Coronavirus cases and hospitalizations are spiking again in Oklahoma, just weeks before the start of a school year that was supposed to be a return to normal.

The midsummer surge began in the past month and followed the rapid spread of the Delta variant of the coronavirus in neighboring Missouri and Arkansas. Most of the infected and hospitalized have not been vaccinated, health officials said. Also alarming is a recent rise in cases among children under 12, who aren’t yet eligible for the COVID-19 vaccine. Emergency approval for that age group isn’t expected until September or October.

“We hope that the Delta variant will stay a low mortality illness for children, but these rising hospitalization rates really point to evidence that this new variant will potentially be a problem for children,” Dr. Donna Tyungu, pediatric infectious disease specialist with OU Health, said in a media briefing on Tuesday.

Health officials continue to stress that increasing vaccination rates is key to slowing the spread of coronavirus variants and stopping new strains from circulating. But after a strong start earlier this year, Oklahoma is lagging in that indicator, with just 40% of state residents fully vaccinated.

Younger adults, as well as children older than 12, are behind in vaccination rates compared to other age groups. A bright spot continues in the over 65 age category, with more than 75% fully vaccinated in Oklahoma. That’s a little lower than the national average of almost 80%, according to the Centers for Disease Control and Prevention

Many of the places where vaccination rates are 20% or less lie on the northeastern or southeastern borders of the state, according to an Oklahoma Watch analysis of vaccination rates by ZIP code. Some of those same areas have higher rates of active infections this week, particularly places in the far northeastern corner of the state.

Suburban cities around Oklahoma City and south of Tulsa, meanwhile, have vaccination rates higher than the statewide average, according to the analysis. They are joined by several ZIP codes in the north-central and southwestern parts of Oklahoma.

Public health experts said those adamantly opposed to vaccinations are a small segment of the overall population, possibly lower than 10%. A larger segment is categorized as complacent or persuadable under the right circumstances. Much of the outreach to them is coming through doctor’s offices or county health departments.

“We’re really looking for that segment of the population who, because it’s summertime and they want to think about things other than COVID, they’re really wanting to take a break,” said Buffy Heater, assistant deputy commissioner of personal health services for the Oklahoma State Department of Health. “So out of either convenience or time constraints, they haven’t quite gotten around to it.” 

Oklahoma has administered more than 2.78 million doses of COVID-19 vaccine, but the pace has slowed significantly in recent months. So far in July, the state has given 87,000 doses. That’s down from a high of 760,000 doses in March, according to data from the state’s vaccination tracking system.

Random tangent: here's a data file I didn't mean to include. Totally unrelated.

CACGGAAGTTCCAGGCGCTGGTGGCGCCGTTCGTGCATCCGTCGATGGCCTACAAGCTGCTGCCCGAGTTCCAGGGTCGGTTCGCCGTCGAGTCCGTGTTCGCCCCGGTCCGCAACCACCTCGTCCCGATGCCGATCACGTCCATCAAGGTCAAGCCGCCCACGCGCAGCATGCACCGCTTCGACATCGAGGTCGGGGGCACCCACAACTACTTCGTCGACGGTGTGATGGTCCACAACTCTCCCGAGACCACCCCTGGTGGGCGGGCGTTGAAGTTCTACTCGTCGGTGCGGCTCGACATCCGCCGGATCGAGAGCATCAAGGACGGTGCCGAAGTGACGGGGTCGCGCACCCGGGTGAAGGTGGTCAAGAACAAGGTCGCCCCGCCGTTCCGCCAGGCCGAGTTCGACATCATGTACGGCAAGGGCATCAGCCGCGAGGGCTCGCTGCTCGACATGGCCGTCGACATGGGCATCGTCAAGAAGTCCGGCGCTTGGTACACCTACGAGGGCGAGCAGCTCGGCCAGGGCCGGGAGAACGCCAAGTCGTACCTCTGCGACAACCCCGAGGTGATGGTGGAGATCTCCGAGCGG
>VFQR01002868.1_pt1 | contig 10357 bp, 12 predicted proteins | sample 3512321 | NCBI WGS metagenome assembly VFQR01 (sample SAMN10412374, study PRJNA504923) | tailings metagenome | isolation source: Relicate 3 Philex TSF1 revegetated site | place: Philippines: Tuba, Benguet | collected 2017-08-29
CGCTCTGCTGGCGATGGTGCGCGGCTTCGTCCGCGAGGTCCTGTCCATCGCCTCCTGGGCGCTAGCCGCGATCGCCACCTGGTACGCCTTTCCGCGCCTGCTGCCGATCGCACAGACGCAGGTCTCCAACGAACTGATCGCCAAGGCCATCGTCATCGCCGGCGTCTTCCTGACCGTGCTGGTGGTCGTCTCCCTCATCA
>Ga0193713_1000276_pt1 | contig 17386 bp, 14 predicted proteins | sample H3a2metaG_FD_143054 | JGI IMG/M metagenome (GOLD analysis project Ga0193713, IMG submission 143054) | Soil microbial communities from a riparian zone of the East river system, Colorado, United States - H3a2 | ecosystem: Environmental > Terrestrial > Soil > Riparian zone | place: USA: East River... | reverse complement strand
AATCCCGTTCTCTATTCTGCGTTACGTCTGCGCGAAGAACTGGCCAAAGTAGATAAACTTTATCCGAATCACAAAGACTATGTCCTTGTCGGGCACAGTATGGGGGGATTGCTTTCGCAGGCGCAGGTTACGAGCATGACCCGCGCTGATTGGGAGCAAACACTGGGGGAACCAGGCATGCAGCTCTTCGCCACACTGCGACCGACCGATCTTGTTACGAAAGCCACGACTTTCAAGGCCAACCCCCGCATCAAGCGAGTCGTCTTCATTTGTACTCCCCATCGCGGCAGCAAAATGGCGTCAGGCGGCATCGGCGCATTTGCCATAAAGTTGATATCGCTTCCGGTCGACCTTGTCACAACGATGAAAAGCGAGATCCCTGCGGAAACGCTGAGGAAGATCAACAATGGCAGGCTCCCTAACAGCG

The state had more than 500,000 doses of the three approved vaccines ready to be administered this week, Heater said. In addition, 137,045 people have received the first dose of either the Pfizer or Moderna vaccine but are more than two weeks late to get a second dose, the health department said.

“We have a sizable portion of our state where vaccine uptake is significantly below the national average,” Heater said. “Those are the areas that were really looking to target our messaging and making sure all the opportunities available to people in those areas. We’re doing clinics at our county health departments and mobilizing our mobile clinics.”

On Thursday, Oklahoma’s 7-day average of new daily cases hit its highest point since early March, with an average of 875. It hit a recent low of 99 on June 7. Meanwhile, COVID-19 hospitalizations hit 441, the highest level since late February.

With the rise in cases and hospitalizations, some health and medical officials want Gov. Kevin Stitt to issue another emergency declaration. The last one expired in early May, and the state stopped collecting some data that described the hospital response to COVID-19. A renewed emergency declaration could also give additional flexibility to hospitals in staffing and bed capacity.

“We are monitoring the data closely and know the numbers are not going in the right direction,” the health department said in a statement Thursday. “Currently, our 7-day case average and hospitalizations are both at a similar level to what we saw in mid-July of last year. While the trend is concerning, we are watching the data closely, and if warranted, we will recommend further action.”

Paul Monies has been a reporter with Oklahoma Watch since 2017. He covers state agencies and public health. Call or text him at (571) 319-3289 or email pmonies@oklahomawatch.org. Follow him on Twitter at @pmonies. 

Creative Commons License


Support our publication

Every day we strive to produce journalism that matters — stories that strengthen accountability and transparency, provide value and resonate with readers like you.

This work is essential to a better-informed community and a healthy democracy. But it isn’t possible without your support.